By the time you read this column, we will have elected a President and new Senators around the country. Just listening to the news and watching the voting lines has been pretty scary. I was a Biden supporter and as I write this column I don’t know who has won the election, what I do know is that we have a big job ahead of us in America no matter who is elected.

We have to assess what being an American is all about. In my lifetime I have never witnessed what I have during this election. No amount of explanation or passion for a candidate warrants it. We have children to raise, jobs to maintain, churches to fill; we don’t have time for this and we shouldn’t be tolerating it.

Voter suppression happens everywhere else, doesn’t it? People using their trucks loaded with men and guns to put fear into others. How can we as Americans sanction such tactics? We have fought for the right to vote and to protect the vote our entire lives. We have protected voting in other nations, now our own needs that protection. What are we becoming?

I watched the news tonight and became more anxious by the minute. Where has the country I was raised to love and believe in gone? During every time of crisis in this country we have tried to come together, except in one instance, the Civil War. Is that where we are headed? We need to think about what is happening and how it will stop if we as a people do not send a unified message that our country is more important than anything. We can’t allow people to ignore the law, change it to accommodate a few, or embody those who bully and intimidate. That is not who I thought we were. I knew politics could be brutal locally, but nationally I always thought in the end, we would come together. That is my prayer as I write this.

It is important to understand each other. No matter where you stand politically that is not what is running this election. We have mingled our faith and our government in a way that will cost us in the future. We have stacked the courts, all to meet the goals of those who would use our religious beliefs to curry their positions while they do not vote, share or embody those values. Why? Because they say what we want to hear, knowing full well they cannot deliver as our country is designed and protected by a Constitution that is very clear on the separation of church and state.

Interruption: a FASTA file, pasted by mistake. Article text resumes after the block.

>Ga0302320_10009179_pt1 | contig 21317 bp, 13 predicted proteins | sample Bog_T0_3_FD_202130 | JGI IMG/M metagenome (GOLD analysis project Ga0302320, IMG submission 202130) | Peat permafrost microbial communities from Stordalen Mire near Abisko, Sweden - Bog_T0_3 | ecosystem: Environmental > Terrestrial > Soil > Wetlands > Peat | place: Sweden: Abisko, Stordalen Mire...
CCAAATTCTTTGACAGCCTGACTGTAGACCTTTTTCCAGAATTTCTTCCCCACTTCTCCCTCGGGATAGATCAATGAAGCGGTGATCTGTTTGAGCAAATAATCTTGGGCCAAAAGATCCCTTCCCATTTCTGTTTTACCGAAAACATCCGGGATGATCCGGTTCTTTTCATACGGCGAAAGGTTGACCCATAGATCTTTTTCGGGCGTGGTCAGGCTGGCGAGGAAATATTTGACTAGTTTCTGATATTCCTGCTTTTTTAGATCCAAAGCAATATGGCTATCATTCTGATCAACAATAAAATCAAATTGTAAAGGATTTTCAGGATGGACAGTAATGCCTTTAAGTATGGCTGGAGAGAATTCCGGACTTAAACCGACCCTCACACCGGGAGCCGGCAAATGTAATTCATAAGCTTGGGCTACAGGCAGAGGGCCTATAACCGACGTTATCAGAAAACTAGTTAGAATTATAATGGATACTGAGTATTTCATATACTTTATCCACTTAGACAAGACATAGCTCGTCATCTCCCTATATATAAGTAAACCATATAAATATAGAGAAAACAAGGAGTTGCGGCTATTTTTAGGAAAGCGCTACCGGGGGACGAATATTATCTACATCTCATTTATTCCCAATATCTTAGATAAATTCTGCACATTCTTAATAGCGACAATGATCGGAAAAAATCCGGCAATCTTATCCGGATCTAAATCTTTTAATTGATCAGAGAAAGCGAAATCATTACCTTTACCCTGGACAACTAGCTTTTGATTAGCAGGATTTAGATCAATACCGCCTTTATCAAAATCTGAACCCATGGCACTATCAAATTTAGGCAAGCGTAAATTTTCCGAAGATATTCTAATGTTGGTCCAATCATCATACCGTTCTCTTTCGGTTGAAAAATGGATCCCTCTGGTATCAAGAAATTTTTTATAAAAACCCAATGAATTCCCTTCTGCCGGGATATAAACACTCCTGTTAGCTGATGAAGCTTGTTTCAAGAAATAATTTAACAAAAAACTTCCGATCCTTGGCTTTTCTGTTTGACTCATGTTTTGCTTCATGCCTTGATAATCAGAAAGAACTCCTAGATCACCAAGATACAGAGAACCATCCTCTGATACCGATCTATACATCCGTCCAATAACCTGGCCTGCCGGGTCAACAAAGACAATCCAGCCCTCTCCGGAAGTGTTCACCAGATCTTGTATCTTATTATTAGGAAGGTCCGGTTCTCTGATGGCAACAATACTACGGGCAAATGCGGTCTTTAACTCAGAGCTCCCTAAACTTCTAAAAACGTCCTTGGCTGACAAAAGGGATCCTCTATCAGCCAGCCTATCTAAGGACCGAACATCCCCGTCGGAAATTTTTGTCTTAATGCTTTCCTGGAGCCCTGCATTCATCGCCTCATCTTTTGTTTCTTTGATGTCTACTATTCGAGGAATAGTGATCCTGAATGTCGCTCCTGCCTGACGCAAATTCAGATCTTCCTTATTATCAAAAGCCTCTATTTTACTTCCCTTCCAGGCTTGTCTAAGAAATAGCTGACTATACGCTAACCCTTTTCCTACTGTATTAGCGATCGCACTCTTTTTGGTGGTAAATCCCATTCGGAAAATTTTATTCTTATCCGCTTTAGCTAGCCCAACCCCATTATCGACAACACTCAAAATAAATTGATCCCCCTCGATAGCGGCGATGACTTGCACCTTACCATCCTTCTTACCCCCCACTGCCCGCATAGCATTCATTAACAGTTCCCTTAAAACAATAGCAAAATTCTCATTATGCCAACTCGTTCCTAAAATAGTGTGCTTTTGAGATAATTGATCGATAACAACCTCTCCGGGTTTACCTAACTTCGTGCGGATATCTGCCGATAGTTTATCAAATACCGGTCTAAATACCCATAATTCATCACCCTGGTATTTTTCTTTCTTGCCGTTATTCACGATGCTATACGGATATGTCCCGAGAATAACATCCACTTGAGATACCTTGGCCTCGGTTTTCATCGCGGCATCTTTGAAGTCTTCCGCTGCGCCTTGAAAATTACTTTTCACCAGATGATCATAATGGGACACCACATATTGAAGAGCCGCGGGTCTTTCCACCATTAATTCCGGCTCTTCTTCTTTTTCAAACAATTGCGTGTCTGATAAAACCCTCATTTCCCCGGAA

What we have sacrificed through all of this is our “countryhood.” I know that isn’t a word but it needs to be right now. We, as Americans, have an ideology to protect. We have embodied freedom and liberty and fought for it to the death. And yet, we have compromised it during this election. We have to find middle ground again and we need to do it in tandem with the faith-based community, those who have been disenfranchised, those who serve us (doctors, nurses and civil servants), employers, businesses and civic leaders.

Civil Rights issues must be addressed, acknowledged and implemented. Education needs to be examined and opened to everyone. If we haven’t learned anything from this we should have learned that our entire way of doing business has to be more fluid because nature can take over and we are back in a holding pattern when it does. COVID has to be our top priority because the numbers have exploded. In the beginning I didn’t know anyone who had it, now I can count 14 people I know or I have met who have died from it. It seems we all know multiple people struggling with COVID right now. We should give a resounding thanks to our health care workers, our civil servants and our health department for all the hard work and diligent care they provided.

Ironically, it almost feels like we have to rebuild, not physically but morally and ethically. A sense of pride is only achieved when someone feels like they have contributed something of value, something that can’t be measured by money or position, but rather by hard work and diligence because you believed so fervently in what you were doing.

There was so much to still be done before this election — homelessness, substance abuse, domestic violence, those working below a living wage, suicide, the list goes on and on — and I am sure that in many instance we will return to working on the list as we were before. I really believe that some things have changed permanently. I don’t think we will ever have a quiet election again; I don’t believe we will ever know with certainty that our election process can be safe; I don’t believe we will have a real trust of each other for a long time.

What I do believe is that we will survive, we have to. The world is watching. We will quiet down, as COVID is dealt with by the most brilliant medical minds in the world. We will heal and begin to live our lives again, however cautiously. As we do, we must learn that we are Americans first and Democrats and Republicans last.

Barbara Anderson is a local human rights activist. Contact her at

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